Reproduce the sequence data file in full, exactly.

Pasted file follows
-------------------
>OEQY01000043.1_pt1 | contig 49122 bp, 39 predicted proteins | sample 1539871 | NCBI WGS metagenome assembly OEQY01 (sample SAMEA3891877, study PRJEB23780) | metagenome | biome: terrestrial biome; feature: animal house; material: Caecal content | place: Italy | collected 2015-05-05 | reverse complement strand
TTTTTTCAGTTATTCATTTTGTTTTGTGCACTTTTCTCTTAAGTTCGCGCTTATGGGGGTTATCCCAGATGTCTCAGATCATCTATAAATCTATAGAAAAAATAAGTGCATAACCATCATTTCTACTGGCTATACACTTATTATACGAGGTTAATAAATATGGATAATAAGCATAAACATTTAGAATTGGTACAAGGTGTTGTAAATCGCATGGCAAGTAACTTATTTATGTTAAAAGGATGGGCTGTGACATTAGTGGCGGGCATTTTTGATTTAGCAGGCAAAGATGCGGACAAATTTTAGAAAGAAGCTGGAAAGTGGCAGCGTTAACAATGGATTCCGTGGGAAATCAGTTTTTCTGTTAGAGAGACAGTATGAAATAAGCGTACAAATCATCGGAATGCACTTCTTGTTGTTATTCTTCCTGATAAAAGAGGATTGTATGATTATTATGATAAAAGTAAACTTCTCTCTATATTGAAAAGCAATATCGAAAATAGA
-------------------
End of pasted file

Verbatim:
>OEQY01000043.1_pt1 | contig 49122 bp, 39 predicted proteins | sample 1539871 | NCBI WGS metagenome assembly OEQY01 (sample SAMEA3891877, study PRJEB23780) | metagenome | biome: terrestrial biome; feature: animal house; material: Caecal content | place: Italy | collected 2015-05-05 | reverse complement strand
TTTTTTCAGTTATTCATTTTGTTTTGTGCACTTTTCTCTTAAGTTCGCGCTTATGGGGGTTATCCCAGATGTCTCAGATCATCTATAAATCTATAGAAAAAATAAGTGCATAACCATCATTTCTACTGGCTATACACTTATTATACGAGGTTAATAAATATGGATAATAAGCATAAACATTTAGAATTGGTACAAGGTGTTGTAAATCGCATGGCAAGTAACTTATTTATGTTAAAAGGATGGGCTGTGACATTAGTGGCGGGCATTTTTGATTTAGCAGGCAAAGATGCGGACAAATTTTAGAAAGAAGCTGGAAAGTGGCAGCGTTAACAATGGATTCCGTGGGAAATCAGTTTTTCTGTTAGAGAGACAGTATGAAATAAGCGTACAAATCATCGGAATGCACTTCTTGTTGTTATTCTTCCTGATAAAAGAGGATTGTATGATTATTATGATAAAAGTAAACTTCTCTCTATATTGAAAAGCAATATCGAAAATAGA